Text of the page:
Projector Reviews

BenQ W1200 Projector – Performance

In this section, we consider the brightness, sharpness, and image noise of the BenQ W1200 home theater projector. Also considered are the physical attributes of light leakage and audible noise of the W1200.

BenQ W1200 Brightness

With an eighteen hundred lumen claim, we expected the BenQ W1200 to be one of the brighter low cost projectors we’ve reviewed. By comparison, we reviewed the older W1000 more a year ago, which was exceptionally bright. In that regard, the W1200 projectors was a bit disappointing, but we still, at maximum, managed to find 1418 lumens, a little more than 20% below claim. Note, of course, that most projectors come up short of claim. Almost all manufacturers can no doubt find settings to produce their claim, the problem is that usually, those aren’t very watchable settings, and of little practical use, and such settings may not even be user accessible.

Around 1400 lumens is still well brighter than average, but that’s pushing contrast (to 5), so crushing whites. (Mike reports that at 5, 90 IRE material very light gray, is crushed and therefore white, without detail). On the other hand, the projector can produce about 1100 lumens with pretty good looking color, and no crushing, at brightness levels where most are starting to look ugly, if they can even get that bright.

Let’s look at the W1200’s numbers:

Lumen Output and Color Temp at 100 IRE (mid zoom)

Dynamic 1008 @ 8775
Standard 942 @ 6928
Cinema 643 @ 5972
User 1 User 1= 1152 @ 8163
User 2 User 2= 1085 @ 7021
User 3 User 3= 975 @ 6334 with Brilliant Color On, with BC off = 824

Those numbers are all “right out of the box”, without any adjustments (except for toggling Brilliant Color for User 3).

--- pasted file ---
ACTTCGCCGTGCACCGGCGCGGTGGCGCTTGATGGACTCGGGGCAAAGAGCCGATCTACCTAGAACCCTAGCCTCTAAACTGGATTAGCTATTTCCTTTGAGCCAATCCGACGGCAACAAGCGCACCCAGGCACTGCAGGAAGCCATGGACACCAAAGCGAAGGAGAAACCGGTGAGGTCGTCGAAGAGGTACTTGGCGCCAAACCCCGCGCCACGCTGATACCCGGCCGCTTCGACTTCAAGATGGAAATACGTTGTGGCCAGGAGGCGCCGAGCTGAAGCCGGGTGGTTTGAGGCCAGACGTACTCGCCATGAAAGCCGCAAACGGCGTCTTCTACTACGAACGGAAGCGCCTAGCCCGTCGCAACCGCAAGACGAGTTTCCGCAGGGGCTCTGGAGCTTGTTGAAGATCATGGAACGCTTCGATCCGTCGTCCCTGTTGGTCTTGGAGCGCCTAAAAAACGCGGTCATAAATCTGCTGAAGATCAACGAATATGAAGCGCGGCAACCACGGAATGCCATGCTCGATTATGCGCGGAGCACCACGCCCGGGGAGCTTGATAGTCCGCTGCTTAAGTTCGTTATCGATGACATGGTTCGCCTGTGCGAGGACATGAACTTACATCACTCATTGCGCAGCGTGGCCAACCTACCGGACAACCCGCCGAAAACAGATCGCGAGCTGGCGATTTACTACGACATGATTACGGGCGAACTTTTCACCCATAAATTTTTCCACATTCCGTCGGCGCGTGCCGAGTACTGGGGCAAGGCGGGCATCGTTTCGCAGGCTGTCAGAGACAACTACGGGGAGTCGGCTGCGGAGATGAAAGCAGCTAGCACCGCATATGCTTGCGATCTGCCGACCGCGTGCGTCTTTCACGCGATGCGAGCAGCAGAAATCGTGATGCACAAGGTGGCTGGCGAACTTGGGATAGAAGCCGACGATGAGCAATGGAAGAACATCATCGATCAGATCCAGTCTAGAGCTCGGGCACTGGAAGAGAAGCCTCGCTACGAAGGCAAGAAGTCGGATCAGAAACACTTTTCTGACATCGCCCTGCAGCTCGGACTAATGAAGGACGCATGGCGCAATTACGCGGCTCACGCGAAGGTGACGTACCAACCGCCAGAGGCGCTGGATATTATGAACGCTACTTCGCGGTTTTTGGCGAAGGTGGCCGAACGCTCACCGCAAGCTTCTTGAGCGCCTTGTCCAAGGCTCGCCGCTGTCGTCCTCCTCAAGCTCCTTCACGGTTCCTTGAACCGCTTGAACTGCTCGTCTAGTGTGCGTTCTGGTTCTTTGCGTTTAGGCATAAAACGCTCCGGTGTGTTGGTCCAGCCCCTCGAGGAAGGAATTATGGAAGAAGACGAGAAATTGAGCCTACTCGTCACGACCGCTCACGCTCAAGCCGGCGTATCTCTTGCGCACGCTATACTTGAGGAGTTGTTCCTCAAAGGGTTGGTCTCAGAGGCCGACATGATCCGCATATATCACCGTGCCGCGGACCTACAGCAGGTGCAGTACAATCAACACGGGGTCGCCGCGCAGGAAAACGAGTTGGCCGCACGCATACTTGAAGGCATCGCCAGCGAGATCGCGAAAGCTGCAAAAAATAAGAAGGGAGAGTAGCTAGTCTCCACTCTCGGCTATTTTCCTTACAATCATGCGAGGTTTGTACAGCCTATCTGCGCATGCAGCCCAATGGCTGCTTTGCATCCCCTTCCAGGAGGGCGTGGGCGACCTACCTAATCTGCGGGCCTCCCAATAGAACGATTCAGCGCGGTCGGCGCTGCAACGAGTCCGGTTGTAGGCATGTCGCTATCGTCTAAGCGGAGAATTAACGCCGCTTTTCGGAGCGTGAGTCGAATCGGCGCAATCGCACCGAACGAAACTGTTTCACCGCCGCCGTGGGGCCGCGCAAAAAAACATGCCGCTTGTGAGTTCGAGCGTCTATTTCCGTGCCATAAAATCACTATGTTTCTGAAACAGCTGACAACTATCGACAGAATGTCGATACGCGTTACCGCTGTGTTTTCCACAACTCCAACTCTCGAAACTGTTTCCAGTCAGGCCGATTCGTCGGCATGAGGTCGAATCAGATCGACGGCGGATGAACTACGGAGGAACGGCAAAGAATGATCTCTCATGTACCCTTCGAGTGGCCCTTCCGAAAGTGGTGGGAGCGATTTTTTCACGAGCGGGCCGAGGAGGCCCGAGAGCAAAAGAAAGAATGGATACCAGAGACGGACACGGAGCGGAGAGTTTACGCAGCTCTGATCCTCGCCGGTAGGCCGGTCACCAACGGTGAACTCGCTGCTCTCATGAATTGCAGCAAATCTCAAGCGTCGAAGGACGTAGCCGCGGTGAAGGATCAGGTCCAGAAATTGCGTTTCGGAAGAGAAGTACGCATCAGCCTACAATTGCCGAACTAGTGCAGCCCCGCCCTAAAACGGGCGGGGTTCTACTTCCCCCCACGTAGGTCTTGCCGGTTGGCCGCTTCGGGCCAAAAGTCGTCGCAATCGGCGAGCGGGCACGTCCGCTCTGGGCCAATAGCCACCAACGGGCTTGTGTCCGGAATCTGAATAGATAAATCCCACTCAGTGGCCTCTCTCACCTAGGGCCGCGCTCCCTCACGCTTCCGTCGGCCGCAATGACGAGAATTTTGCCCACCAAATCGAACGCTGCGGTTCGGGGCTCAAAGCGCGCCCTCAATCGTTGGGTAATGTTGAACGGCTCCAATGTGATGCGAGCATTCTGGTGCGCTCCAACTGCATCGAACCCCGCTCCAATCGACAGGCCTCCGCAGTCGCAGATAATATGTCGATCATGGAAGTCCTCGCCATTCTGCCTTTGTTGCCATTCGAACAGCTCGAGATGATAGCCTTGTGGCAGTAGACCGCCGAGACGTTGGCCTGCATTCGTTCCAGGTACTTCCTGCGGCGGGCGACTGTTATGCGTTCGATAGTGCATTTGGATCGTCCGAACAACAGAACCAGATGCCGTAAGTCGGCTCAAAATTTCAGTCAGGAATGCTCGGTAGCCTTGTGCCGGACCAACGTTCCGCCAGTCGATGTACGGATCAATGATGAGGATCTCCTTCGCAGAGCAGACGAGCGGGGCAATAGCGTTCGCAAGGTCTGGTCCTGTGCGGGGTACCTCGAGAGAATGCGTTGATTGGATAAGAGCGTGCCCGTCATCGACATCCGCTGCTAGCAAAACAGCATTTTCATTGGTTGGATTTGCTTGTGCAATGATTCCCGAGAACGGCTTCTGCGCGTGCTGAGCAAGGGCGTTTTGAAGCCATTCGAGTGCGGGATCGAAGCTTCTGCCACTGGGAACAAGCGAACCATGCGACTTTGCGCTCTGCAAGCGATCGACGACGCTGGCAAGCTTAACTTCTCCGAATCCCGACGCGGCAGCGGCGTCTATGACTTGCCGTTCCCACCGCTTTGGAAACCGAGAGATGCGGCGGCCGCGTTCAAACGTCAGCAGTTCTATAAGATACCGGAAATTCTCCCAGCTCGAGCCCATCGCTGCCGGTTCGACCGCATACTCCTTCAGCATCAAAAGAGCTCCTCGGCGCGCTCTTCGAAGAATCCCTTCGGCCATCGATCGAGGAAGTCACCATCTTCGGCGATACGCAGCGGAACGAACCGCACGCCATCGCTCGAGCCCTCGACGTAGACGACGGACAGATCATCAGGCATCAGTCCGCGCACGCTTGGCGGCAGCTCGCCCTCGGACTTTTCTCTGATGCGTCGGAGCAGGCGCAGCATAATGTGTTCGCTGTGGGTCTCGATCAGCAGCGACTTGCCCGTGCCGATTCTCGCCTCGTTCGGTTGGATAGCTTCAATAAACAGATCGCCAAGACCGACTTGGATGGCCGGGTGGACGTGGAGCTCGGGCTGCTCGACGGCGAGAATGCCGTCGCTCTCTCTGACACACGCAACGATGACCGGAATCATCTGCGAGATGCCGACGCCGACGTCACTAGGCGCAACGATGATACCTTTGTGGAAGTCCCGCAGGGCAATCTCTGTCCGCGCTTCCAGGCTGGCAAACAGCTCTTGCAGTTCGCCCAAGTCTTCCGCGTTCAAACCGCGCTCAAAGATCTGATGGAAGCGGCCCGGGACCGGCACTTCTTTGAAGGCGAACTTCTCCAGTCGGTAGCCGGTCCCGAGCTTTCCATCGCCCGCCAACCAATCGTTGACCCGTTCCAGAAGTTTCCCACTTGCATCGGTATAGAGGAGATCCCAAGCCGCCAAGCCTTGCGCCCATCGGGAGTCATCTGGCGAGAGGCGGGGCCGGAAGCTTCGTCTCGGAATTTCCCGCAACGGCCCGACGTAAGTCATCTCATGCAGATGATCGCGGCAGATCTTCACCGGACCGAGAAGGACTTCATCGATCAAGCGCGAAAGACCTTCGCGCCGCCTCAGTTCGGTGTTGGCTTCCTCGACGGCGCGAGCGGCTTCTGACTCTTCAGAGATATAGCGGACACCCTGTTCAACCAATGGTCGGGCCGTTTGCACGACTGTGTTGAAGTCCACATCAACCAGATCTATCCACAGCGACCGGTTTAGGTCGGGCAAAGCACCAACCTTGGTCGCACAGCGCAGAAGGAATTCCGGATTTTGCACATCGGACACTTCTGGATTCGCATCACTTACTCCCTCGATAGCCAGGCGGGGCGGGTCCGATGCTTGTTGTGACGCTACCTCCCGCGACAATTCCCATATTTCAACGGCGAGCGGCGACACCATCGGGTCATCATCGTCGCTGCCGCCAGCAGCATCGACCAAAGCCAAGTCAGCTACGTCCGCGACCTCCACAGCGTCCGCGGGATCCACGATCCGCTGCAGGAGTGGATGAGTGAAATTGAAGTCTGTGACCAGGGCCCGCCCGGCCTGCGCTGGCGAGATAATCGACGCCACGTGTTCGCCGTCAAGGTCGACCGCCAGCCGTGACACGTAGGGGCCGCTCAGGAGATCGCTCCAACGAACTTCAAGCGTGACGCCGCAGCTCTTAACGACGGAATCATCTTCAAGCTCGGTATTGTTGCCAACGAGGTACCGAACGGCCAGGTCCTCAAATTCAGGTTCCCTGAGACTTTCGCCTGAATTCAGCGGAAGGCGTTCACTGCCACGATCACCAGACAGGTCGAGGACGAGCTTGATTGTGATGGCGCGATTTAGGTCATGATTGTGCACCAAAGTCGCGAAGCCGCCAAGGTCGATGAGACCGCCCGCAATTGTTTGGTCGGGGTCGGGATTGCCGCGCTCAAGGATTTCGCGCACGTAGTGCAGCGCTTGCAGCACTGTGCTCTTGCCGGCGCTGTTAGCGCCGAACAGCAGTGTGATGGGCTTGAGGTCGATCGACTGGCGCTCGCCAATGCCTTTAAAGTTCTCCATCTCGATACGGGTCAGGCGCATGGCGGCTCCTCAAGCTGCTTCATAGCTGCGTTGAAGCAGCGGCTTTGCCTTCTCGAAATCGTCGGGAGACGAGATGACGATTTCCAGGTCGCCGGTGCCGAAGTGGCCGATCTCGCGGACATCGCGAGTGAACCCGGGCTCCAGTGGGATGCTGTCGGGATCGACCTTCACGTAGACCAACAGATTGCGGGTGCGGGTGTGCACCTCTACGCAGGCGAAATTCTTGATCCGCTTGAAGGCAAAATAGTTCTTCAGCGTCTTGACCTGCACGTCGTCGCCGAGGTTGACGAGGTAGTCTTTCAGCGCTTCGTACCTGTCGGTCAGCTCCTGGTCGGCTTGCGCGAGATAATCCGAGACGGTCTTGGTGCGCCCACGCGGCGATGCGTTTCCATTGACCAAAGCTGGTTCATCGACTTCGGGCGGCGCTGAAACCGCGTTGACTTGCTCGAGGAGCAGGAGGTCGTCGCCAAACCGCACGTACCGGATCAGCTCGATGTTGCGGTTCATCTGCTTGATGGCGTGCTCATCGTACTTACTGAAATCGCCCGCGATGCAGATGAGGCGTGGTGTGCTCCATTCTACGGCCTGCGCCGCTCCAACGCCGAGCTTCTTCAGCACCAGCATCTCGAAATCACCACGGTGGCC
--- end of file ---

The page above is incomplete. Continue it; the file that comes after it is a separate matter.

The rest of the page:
Lumen Output (Eco-mode, Dynamic): 764

That represents a drop of about 24%. Expect that same amount of drop in any mode when switching to Eco.

Effect of zoom on lumen output (Brightest mode)

Zoom out 1128
Mid-zoom 1008
Zoom in 891

Remember: We do all measurements at the mid-point of the lens unless otherwise noted. Therefore, as you can see above, zooming out (largest image) wide-angle gives you an 11.2% increase in brightness. At full telephoto, brightness is 21% less bright than at full wide angle. Your decision on where to place, or mount the projector, has a noticeable, (though not great) affect on brightness. Figure that into your decisions.

Mike recommends we use User 2 as a brightest mode for the W1200 home theater projector. It’s not as bright as User 1/Dynamic, but he reports its only 70 lumens less bright, but has much better color, and I can attest to the colors. The Dynamic mode has strong greens (very typical) not pretty, but able to cut through ambient light. There are times when you might need every lumen. Otherwise, we like to start with that “brightest” mode, and improve color a bit, but without giving up significant brightness.

Of course “best” mode for the W1200, is no slouch: User 3 starts out about the same as Cinema, and is our “best” mode. Mike is able to calibrate the User modes but not the Cinema, Dynamic, etc.

User 3 starts out at 824 lumens (Brilliant Color off), jumps to 975 if you turn it on. (Brilliant Color, as always, does increase dynamics, and degrade the picture slightly – you can see that in skin tones.)

Color Temp over IRE Range (Various Modes)

Cinema Standard User 3
30 IRE 5964 6859 6312
50 IRE 5999 6908 6350
80 IRE 5961 6903 6273
100 IRE 5972 6928 6334

After Mike’s full calibration, “best” mode, with Brilliant Color on, the BenQ W1200 measures a very healthy 964 lumens (and a color temp of 6499K at full white). Below are the calibrated color temp results, a significant improvement over the default Cinema or User 3 above:

Calibrated Color Temp over IRE Range

20 IRE 6619
30 IRE 6486
40 IRE 6513
50 IRE 6558
60 IRE 6457
70 IRE 6479
80 IRE 6474
90 IRE 6453
100 IRE 6499

Default gamma 2.29, for just slightly dark mid-tones. Gamma adjustments start at 1.6 and go to 2.8. At 1.6 everything in the middle is bright and gets a washed out look. 2.0 is pretty good for sports – keeps things a bit bright in the mids – desireable for sports, especially should the overall image be a touch dark.

Below, first W1200 image with Brilliant Color Off, second one with it On. Both taken with the same exposure settings:

Brilliant Color off / color on: Comparision

Brilliant Color Off
Brilliant Color on

With Brilliant Color on, you get more punch, but her skin is less natural looking, more contrasty with less different colors.